GAME CHANGING: WHISKY HISTORY
The insect that boosted blended Scotch
Frequently in life, significant events and future prosperity are precipitated by ‘being in the right place at the right time’. So it was that when a tiny, pale yellow insect with a passion for the leaves and roots of grape vines began to munch its way across Europe during the 1860s, the nascent blended Scotch whisky industry was to benefit immensely
WORDS: GAVIN D SMITH
Blended whisky was a burgeoning business by the end of the 19th century, as a result of William Gladstone’s Spirits Act of 1860, which made it legal to blend malt and grain whisky ‘under bond’.
Unofficial blending of batches of malt whisky had been routinely carried out by merchants and publicans to achieve greater consistency for their customers before the initial piece of legislation was enacted, and one of the first people to exploit its possibilities was Edinburgh wine and spirits merchant Andrew Usher.
He was far from alone, however, and William Robertson, William Sanderson, W P Lowrie and Charles Mackinlay were also early blended Scotch entrepreneurs. Working with his son, also Andrew, Usher launched Usher’s Old Vatted Glenlivet (OVG), a vatting of Glenlivet malts from different years, within months of the 1853 Act coming into force, though Andrew Usher Snr was to die in 1855.
The search for ultimate consistency came in the wake of the Spirits Act, and Andrew Usher Jnr changed OVG from a ‘vatted malt’ to a true blended whisky.
Blended Scotch offered an easier drinking and less variable alternative to pot still whisky, which was somewhat mistrusted south of the border.
There, it was perceived as a rather fierce and unpredictable drink, better suited to a deer stalking expedition or a fishing session in the Highlands than as an alternative to a snifter of brandy in the gentlemen’s clubs and drawing rooms of ‘polite’ society.
Indeed Andrew Usher Jnr’s son, Sir Robert, noted that comparatively little whisky was sold in England prior to 1860. However, after that date “…the trade in Scotch whisky increased by leaps and bounds, the reason being, to my mind, that the blend is lighter and more easily digested, and thus more suited to the public taste. My personal opinion is that the pot still is improved and made more wholesome when blended with patent.”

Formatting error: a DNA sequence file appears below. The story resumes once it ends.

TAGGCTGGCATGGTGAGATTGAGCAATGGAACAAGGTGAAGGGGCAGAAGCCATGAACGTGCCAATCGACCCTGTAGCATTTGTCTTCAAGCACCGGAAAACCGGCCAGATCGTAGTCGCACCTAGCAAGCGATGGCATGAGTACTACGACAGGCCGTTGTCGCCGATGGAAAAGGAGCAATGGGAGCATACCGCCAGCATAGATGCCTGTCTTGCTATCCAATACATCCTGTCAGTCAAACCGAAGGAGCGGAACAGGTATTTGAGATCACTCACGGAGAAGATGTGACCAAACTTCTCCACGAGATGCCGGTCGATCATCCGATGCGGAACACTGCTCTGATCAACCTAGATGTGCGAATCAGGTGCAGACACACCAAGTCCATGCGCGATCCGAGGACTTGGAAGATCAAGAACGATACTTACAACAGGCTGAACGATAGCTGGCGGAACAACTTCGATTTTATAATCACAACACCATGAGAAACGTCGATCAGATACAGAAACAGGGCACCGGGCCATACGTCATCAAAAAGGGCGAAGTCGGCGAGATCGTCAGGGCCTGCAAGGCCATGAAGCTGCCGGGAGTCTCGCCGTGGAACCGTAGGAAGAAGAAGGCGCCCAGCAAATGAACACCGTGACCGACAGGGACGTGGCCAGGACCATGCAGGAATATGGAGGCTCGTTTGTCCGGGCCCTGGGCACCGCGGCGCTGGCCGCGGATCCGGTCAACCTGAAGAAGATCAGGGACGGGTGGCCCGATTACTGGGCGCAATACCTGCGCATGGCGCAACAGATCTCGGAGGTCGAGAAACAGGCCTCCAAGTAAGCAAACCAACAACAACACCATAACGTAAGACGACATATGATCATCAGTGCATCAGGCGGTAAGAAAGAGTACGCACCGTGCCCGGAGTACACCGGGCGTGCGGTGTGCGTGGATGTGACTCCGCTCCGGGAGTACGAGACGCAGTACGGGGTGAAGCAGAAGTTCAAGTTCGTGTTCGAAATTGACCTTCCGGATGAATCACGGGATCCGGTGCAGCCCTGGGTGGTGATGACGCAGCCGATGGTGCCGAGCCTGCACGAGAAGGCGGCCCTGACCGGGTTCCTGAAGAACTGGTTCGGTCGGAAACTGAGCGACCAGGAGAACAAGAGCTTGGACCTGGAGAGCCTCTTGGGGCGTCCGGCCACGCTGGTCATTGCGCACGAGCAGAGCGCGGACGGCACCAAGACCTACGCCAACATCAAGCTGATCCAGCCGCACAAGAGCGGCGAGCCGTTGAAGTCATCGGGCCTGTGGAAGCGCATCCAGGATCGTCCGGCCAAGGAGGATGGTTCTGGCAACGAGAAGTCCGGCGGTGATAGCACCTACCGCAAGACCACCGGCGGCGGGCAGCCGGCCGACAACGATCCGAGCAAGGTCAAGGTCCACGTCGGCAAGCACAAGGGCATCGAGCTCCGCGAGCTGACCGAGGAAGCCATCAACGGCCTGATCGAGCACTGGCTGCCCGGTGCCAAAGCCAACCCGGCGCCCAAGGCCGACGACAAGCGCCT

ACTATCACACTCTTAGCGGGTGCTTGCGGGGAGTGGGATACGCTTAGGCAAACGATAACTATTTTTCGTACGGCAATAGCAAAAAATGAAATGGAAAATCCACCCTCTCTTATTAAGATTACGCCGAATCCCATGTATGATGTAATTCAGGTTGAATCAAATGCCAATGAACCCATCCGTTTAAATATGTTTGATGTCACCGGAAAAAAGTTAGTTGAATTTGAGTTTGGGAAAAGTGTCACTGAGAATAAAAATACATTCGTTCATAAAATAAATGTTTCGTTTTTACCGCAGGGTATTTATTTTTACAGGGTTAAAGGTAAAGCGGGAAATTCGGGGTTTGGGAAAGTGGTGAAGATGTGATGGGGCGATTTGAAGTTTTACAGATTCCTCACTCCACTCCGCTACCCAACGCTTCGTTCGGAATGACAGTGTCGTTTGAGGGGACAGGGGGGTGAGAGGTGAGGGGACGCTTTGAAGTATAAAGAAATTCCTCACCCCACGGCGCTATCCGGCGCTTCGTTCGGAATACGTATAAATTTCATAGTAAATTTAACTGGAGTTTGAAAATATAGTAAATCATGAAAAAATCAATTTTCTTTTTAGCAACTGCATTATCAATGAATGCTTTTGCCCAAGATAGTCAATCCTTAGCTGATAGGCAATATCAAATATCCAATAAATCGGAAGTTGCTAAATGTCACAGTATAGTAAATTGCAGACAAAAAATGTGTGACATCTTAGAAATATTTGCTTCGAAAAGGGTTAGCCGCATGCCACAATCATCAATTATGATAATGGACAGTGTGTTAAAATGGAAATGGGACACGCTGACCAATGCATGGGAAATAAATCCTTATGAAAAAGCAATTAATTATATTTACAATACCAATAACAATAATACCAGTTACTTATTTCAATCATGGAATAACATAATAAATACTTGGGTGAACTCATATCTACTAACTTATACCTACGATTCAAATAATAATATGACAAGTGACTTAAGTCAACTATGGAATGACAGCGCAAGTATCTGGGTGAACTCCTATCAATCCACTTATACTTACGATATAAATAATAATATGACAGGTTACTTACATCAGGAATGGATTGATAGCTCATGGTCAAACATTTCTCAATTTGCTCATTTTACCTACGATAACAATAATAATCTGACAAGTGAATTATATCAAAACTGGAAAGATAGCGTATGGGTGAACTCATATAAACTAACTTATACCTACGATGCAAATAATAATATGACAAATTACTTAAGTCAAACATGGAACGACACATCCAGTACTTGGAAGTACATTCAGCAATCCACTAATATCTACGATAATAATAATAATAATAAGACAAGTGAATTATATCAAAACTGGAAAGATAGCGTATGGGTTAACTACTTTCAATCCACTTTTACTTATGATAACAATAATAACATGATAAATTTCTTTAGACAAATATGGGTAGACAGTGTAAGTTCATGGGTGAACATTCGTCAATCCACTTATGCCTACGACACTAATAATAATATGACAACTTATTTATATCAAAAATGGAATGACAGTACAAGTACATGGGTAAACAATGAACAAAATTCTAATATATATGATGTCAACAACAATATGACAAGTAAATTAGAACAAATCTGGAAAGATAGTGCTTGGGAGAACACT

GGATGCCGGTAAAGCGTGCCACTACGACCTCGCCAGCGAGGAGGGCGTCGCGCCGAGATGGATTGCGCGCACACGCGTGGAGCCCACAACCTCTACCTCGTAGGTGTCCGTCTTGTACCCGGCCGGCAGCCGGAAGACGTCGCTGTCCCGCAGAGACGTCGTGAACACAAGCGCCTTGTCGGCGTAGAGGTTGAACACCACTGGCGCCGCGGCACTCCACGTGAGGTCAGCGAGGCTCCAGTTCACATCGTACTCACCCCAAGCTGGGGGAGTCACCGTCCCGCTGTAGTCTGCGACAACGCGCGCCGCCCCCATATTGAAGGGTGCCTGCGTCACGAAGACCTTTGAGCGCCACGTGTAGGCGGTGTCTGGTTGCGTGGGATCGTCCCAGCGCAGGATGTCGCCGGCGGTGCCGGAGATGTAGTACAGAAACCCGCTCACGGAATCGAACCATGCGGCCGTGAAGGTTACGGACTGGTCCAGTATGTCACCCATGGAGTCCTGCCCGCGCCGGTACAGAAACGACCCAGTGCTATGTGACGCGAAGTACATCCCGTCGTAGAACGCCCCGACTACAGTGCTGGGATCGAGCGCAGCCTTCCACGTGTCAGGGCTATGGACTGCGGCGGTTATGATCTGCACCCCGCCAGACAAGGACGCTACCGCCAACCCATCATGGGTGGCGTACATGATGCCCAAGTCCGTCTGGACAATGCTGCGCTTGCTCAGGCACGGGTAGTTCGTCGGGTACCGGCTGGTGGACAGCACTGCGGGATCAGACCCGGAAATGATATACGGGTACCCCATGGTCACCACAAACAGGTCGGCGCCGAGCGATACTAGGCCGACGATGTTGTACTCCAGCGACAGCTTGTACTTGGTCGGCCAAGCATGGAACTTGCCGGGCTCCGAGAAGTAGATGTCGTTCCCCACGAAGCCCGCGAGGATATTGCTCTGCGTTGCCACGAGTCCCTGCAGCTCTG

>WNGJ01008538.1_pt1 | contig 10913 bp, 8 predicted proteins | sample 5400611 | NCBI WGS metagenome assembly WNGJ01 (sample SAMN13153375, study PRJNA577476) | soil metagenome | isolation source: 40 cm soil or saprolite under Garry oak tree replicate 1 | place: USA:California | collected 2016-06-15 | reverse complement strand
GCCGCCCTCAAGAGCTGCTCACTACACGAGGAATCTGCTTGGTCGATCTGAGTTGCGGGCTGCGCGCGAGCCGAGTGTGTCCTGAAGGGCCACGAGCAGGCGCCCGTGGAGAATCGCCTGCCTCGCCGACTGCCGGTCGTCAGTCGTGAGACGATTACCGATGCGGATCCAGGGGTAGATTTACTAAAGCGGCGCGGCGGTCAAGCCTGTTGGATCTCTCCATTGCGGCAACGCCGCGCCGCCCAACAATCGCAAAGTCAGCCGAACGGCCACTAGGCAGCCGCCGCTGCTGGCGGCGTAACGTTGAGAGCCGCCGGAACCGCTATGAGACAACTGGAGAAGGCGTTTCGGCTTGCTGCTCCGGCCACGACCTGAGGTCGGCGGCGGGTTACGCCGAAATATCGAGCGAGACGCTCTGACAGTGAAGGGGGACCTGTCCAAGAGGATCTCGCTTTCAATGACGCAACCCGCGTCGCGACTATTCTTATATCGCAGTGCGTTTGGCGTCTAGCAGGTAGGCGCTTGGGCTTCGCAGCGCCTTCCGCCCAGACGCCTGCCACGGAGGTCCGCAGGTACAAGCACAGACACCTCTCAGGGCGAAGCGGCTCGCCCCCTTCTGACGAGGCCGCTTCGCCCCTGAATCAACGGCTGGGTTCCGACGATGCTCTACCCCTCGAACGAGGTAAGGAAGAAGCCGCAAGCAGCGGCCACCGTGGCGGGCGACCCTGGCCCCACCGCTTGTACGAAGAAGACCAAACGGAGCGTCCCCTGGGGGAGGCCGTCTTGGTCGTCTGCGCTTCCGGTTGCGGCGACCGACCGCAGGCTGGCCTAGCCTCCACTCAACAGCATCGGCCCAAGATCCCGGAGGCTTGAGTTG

The small but deadly insect began to be referred to as Phylloxera vastratix (devastator of vines), and by 1889, total wine output in France was less than 28 per cent of that in 1875
So it was that while blended Scotch began to establish itself in the ‘public taste’ of the English, grape phylloxera arrived in Europe on specimens of vines collected in the United States, where the insect originated in the Mississippi valley. It had been hoped that these vines would prove resistant to mildew – a problem for European viniculturists during the 1850s – but instead they caused a far greater problem.
British vineyards were the first to be affected, but in 1863, vines in the high-profile Rhône valley region of southern France inexplicably began to die. And the devastation continued, spreading throughout Europe.
The small but deadly insect began to be referred to as Phylloxera vastratix (devastator of vines), and by 1889, total wine output in France was less than 28 per cent of that in 1875.
It followed that the amount of brandy on the market fell proportionately to that of French wine, leaving English gentlemen with nothing to accompany their soda water. Enter the buccaneering Young Turks of the blended whisky revolution, with the likes of Tommy Dewar, James Buchanan (of Black & White) and Peter Mackie (of White Horse) proceeding to take London by storm, before heading abroad to find new markets to conquer.
However, the situation is not entirely as black and white as has sometimes been portrayed, as it was 1875 before the brandy-making regions of France were affected, and in particular the Cognac and Charente heartlands of production. By this time, blended Scotch had already established a strong following both in Britain and in some export markets, while rum was a casualty of the blended Scotch ‘boom’ almost as much as brandy.
Tommy Dewar, James Buchanan (of Black & White) and Peter Mackie (of White Horse) proceeded to take London by storm, before heading abroad to find new markets to conquer
A cartoon from Punch magazine in 1890 depicting the phylloxera insect
Nonetheless, the fact that the availability of brandy was dramatically curtailed, and the price of any that was available increased beyond the pockets of most drinkers, most certainly played very conveniently into the hands of the blended Scotch entrepreneurs. The extent to which the blended Scotch whisky industry was aided by phylloxera may best be demonstrated by a few statistics. During 1872, three and a half million gallons (16 million litres) of brandy were imported into Britain, but by 1890 the effect of phylloxera had reduced this amount to below one and a half million gallons (6.8 million litres)
Meanwhile output of Scotch whisky increased from 7,801,935 gallons (20,246021 litres) in 1872 to 20,090, 935 gallons (52,135,976 litres) in 1890.
The effects of phylloxera were mitigated by grafting American rootstock onto European vines, with the first laws allowing this to happen being passed in France during 1878 and 1879, and wine and brandy sales began to recover in time. By then, however, blended Scotch whisky had firmly established itself as one of the great drinks of the world.